**Speaker: ****Eric Blais**, University of Waterloo

**Title:** A Polynomial Lower Bound for Testing Monotonicity

**Abstract:**

One of the fundamental problems in property testing is the monotonicity testing problem: how many values of some Boolean function f : {0,1}^n -> {0,1} must we query to distinguish monotone functions from those that are far from monotone? In 1998, Goldreich, Goldwasser, Lehman, and Ron showed that a simple algorithm which checks that the function is monotone on edges of the Boolean hypercube is a valid monotonicity tester with query complexity O(n). Until very recently, however, we didn’t know if any other algorithm could test monotonicity with fewer queries and, in fact, the best lower bound for the query complexity of testers was only Omega(log log n). (!)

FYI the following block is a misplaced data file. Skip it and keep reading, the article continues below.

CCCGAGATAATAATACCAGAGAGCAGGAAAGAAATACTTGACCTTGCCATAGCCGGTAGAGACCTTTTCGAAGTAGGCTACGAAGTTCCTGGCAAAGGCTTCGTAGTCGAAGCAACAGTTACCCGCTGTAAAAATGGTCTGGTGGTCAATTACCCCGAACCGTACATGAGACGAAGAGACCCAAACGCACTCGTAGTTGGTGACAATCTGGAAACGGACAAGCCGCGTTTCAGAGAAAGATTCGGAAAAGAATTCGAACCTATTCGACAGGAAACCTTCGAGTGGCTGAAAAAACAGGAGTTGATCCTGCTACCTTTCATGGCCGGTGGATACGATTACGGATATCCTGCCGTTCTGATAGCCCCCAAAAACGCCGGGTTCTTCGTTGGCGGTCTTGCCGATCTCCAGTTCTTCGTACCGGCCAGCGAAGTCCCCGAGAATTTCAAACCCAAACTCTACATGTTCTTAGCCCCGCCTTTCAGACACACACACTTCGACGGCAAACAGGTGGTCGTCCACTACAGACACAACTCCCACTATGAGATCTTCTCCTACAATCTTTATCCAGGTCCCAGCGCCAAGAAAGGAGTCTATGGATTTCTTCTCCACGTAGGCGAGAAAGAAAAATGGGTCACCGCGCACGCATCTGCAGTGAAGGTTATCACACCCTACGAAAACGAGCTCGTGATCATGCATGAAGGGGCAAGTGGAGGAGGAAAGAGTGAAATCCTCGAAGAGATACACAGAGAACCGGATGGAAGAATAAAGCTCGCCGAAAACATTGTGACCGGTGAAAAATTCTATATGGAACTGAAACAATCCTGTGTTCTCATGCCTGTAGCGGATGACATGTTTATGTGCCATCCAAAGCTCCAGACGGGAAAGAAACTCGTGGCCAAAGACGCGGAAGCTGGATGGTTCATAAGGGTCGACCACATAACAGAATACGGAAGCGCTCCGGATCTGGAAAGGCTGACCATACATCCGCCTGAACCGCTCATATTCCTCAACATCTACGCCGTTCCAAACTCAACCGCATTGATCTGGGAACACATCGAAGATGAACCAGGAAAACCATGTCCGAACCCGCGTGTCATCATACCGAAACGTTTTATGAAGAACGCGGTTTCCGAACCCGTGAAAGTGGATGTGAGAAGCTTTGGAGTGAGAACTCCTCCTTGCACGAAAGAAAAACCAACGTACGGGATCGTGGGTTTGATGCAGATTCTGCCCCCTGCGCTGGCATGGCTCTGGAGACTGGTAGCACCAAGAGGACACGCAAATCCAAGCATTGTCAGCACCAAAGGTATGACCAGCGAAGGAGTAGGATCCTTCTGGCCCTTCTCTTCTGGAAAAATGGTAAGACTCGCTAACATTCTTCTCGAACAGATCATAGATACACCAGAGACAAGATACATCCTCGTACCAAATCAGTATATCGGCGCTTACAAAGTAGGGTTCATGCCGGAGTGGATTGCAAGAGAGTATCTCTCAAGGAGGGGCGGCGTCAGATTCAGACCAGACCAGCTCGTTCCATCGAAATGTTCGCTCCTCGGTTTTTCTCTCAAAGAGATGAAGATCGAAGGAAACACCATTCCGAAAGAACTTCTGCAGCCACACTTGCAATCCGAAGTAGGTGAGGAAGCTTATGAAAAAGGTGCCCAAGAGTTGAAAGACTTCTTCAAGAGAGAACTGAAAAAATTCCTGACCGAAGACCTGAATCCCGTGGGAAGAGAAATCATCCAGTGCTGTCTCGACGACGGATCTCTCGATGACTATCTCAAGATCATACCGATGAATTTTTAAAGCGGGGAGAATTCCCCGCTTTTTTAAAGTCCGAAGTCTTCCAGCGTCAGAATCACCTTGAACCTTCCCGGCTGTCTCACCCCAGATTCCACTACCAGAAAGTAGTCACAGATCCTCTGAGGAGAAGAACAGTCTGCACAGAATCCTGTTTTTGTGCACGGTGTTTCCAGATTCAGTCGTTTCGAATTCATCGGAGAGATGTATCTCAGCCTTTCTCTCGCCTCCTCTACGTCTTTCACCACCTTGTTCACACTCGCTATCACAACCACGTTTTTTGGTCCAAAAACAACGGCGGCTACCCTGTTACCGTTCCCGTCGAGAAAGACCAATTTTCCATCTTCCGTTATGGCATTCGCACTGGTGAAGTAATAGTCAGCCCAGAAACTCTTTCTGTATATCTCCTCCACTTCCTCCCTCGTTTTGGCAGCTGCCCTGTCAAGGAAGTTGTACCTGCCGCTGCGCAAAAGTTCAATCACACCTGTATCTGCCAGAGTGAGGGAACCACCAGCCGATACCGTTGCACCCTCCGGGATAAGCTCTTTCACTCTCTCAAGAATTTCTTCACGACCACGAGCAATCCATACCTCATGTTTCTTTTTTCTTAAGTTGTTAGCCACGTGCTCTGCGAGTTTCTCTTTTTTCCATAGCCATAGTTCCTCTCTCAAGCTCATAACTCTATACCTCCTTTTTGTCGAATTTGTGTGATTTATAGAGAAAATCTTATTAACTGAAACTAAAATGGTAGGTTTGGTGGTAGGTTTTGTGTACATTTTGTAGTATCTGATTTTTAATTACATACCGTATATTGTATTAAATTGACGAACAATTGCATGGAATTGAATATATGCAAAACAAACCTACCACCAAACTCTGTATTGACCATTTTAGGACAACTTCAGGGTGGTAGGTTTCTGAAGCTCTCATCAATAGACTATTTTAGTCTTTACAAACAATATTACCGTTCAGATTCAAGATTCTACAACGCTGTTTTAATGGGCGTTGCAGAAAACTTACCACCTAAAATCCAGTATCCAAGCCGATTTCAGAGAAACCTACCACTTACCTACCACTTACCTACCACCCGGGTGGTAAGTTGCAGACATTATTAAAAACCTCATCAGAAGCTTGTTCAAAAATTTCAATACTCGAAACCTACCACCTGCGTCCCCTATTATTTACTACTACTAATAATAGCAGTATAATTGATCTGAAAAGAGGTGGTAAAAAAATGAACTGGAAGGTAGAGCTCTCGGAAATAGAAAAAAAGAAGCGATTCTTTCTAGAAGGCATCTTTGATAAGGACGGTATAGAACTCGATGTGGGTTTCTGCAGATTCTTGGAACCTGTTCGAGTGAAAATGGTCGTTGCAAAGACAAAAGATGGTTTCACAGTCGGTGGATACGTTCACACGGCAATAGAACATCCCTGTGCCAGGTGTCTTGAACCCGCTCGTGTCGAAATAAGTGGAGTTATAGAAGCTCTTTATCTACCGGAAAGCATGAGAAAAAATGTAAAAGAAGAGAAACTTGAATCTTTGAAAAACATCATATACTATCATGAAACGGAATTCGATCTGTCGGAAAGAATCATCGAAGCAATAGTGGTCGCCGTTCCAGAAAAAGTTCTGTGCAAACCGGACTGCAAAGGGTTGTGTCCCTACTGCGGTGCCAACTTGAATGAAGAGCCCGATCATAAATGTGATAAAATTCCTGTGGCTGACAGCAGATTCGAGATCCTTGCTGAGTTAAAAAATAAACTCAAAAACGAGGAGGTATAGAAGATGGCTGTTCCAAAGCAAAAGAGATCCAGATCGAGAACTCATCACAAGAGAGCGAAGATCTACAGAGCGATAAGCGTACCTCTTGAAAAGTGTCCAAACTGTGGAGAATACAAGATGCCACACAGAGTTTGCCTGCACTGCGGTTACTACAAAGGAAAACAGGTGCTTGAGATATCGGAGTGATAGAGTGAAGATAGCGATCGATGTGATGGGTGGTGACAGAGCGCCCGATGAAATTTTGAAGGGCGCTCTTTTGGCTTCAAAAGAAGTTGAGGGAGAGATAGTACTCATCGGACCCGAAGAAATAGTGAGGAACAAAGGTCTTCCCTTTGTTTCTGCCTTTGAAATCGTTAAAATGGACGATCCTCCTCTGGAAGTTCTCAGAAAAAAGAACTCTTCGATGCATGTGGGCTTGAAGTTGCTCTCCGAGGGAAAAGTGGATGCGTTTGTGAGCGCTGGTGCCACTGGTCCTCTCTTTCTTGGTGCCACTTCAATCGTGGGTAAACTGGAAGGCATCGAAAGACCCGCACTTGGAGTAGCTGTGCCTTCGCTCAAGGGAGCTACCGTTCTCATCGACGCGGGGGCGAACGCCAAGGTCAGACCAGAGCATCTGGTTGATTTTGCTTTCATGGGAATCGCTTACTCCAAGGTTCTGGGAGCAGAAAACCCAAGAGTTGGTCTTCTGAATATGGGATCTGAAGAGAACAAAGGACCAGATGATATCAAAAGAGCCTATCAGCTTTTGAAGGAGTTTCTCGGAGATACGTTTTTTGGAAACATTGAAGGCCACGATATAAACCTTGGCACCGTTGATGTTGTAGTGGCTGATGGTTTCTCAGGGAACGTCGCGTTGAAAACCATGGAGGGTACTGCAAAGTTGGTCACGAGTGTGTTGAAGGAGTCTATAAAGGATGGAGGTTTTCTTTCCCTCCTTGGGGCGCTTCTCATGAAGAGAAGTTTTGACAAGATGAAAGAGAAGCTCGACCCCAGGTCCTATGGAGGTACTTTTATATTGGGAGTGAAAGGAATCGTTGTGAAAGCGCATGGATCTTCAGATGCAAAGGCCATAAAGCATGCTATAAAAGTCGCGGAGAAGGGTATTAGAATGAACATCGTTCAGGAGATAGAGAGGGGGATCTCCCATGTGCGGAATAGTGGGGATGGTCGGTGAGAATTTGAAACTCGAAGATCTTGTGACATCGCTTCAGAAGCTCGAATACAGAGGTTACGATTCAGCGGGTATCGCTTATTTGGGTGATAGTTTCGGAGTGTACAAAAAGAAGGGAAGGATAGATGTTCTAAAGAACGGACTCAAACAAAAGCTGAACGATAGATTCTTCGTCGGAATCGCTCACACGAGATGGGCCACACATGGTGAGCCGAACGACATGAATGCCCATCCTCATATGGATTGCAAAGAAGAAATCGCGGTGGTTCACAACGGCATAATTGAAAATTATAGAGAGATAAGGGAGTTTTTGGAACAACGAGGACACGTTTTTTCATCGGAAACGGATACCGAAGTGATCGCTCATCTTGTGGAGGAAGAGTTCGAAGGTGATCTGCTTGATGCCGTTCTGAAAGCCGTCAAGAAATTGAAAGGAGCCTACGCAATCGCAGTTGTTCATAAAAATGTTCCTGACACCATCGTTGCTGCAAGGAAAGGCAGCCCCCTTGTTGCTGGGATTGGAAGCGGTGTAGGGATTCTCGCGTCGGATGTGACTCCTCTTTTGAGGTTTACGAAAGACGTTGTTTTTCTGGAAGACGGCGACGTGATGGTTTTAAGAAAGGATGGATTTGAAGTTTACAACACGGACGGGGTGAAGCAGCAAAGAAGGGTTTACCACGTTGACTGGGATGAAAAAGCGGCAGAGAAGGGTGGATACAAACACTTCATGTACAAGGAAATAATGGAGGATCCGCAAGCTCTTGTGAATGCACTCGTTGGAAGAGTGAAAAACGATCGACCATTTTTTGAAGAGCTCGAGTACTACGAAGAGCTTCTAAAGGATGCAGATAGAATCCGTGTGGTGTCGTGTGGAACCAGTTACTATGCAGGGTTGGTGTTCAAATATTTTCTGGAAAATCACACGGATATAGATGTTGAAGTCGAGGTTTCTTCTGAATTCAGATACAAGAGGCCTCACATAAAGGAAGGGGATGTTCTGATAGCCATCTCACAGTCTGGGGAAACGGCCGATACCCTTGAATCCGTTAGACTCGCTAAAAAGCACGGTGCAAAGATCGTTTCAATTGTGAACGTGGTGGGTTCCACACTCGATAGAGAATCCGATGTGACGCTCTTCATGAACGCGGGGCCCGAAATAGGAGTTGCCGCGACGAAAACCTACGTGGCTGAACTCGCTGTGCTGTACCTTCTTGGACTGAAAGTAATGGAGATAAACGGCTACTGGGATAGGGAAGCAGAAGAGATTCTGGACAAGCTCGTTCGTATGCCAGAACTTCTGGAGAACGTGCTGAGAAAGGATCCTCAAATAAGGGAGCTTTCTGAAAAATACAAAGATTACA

A recent flurry of activity has dramatically improved our knowledge on this problem: we now know that it is possible to test monotonicity with O(sqrt{n}) queries (Khot, Minzer, and Safra ’15) and that this query complexity is optimal for all non-adaptive algorithms (Chen, De, Servedio, and Tan ’15). These results left open one important question: is it still possible to reduce the query complexity by an exponential amount if we allow the algorithm to adaptively choose its queries based on the previous values observed? In this talk, we will discuss a recent result obtained with Alexander Belov that gives a negative answer to this question.